Sonnets are traditionally written in iambic pentameter, but don't strictly have to be. Nor do they have to conform to a strict rhyme scheme. But, like so many of these forms, it really does help to learn to do it 'properly' first, before you free yourself up to be more experimental.
So; fourteen lines, divided into three quattrains and a couplet, with a simple rhyming scheme, and all in iambic pentameter. I write dozens and dozens of the things. They're not too long, not too short, and surprisingly easy to write once you've done a few. Here's one I wrote on a very hot, sunny day last summer:
It’s too hot today
My bones are soft and seep between the cracks
Of burning wood where helplessly I sit
And grip the edge with fingers; can’t relax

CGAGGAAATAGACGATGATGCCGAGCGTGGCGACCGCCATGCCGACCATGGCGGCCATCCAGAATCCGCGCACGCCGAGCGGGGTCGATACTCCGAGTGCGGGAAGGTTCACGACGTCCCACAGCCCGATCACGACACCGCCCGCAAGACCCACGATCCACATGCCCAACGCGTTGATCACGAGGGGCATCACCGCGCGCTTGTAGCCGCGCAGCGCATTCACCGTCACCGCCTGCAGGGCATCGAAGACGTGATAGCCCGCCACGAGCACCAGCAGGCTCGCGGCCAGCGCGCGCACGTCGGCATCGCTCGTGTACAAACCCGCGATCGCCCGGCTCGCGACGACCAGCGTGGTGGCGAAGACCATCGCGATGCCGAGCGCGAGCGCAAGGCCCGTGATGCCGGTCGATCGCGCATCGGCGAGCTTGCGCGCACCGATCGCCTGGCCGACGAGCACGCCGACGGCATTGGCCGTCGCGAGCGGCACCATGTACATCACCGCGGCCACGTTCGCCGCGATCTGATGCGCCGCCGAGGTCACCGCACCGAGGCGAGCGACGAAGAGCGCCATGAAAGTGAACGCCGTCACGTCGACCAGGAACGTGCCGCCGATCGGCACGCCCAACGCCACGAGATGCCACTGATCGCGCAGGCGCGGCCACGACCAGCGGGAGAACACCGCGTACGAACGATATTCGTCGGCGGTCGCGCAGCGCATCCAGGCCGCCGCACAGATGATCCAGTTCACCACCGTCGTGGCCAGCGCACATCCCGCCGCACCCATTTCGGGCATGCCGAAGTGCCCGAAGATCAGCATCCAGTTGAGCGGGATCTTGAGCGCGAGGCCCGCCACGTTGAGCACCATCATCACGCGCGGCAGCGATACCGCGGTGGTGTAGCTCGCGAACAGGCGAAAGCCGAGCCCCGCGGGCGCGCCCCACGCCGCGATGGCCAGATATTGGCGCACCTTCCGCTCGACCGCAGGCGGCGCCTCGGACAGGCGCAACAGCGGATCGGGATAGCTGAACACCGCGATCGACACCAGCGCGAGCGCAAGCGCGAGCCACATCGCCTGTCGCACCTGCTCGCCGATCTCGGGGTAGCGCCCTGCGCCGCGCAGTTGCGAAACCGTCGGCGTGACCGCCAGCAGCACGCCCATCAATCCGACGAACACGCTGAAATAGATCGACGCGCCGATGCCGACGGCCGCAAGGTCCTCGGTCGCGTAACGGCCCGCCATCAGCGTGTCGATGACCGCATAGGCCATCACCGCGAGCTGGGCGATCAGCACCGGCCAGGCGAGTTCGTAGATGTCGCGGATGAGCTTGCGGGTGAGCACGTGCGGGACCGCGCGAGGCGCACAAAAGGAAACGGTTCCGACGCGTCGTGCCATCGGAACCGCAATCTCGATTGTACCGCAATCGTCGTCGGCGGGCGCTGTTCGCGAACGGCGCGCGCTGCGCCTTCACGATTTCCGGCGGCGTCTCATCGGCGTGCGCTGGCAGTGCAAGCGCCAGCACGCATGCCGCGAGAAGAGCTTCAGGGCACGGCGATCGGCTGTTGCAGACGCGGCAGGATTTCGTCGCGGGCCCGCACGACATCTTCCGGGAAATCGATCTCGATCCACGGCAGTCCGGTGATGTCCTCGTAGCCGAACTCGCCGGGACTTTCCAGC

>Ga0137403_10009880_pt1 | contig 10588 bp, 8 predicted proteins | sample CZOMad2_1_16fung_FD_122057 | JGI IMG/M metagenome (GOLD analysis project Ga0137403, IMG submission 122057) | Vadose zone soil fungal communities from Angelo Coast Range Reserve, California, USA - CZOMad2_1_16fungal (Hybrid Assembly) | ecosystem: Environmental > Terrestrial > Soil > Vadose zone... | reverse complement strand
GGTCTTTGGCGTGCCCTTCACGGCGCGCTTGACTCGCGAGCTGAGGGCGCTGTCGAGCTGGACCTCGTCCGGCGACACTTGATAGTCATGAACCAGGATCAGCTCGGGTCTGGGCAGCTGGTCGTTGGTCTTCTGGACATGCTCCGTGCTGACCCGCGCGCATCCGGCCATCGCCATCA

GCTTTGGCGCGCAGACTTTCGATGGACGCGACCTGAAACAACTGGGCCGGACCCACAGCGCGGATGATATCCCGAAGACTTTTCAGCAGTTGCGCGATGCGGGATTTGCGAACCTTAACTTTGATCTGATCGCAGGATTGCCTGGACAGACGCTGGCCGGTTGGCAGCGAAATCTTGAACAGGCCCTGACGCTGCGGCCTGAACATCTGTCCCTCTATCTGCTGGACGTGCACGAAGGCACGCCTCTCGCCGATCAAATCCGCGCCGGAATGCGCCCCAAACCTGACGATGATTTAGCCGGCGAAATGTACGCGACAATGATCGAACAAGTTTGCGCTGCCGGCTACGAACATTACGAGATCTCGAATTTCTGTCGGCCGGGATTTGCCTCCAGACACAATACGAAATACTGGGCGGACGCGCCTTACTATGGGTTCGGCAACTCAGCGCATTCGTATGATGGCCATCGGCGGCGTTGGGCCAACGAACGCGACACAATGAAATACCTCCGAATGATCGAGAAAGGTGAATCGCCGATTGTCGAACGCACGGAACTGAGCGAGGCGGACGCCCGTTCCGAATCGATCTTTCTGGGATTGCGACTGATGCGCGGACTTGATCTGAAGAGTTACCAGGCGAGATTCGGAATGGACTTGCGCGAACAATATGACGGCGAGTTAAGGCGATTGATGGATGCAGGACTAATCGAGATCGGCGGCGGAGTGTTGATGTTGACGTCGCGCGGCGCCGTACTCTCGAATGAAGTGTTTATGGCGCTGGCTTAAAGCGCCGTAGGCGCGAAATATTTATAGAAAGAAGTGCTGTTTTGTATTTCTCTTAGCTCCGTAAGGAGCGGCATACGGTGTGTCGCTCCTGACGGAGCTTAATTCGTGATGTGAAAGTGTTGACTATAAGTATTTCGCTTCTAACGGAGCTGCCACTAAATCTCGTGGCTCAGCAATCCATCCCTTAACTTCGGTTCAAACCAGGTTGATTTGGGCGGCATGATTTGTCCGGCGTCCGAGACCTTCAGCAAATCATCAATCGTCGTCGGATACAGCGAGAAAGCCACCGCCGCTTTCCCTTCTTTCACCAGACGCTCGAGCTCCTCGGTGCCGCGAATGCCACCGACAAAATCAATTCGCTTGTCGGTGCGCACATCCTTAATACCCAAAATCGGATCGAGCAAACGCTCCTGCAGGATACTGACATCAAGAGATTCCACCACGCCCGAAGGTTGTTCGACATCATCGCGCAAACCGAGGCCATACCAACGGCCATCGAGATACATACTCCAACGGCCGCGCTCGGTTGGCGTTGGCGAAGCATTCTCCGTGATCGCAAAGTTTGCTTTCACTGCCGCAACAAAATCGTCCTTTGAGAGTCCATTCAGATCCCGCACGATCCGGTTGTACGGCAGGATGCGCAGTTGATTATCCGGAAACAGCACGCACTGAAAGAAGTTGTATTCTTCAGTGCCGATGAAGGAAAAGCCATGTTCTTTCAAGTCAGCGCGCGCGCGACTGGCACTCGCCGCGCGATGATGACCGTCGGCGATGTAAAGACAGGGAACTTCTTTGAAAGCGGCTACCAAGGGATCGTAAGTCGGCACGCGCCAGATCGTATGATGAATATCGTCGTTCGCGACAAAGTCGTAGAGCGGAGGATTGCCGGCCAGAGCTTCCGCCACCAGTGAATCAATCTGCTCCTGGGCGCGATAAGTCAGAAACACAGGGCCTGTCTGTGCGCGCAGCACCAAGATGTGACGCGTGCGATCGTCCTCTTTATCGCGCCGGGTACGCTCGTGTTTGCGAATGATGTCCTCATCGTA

While braced to stop this meltdown; bit by bit
I’m dripping through the slats with oozing pain
As fizzling heat releases from my flesh
The meaty smell of blood that from a vein
Comes throbbing out and spurts with strength afresh
Each time I move. Evaporation’s slow
But can’t be stopped. I sizzle, bleed and see
Myself like molten magma, and I know
I’ll soon expire if not revived by tea.
At half past two I go and make a brew
Relieved I wasn’t really turned to goo.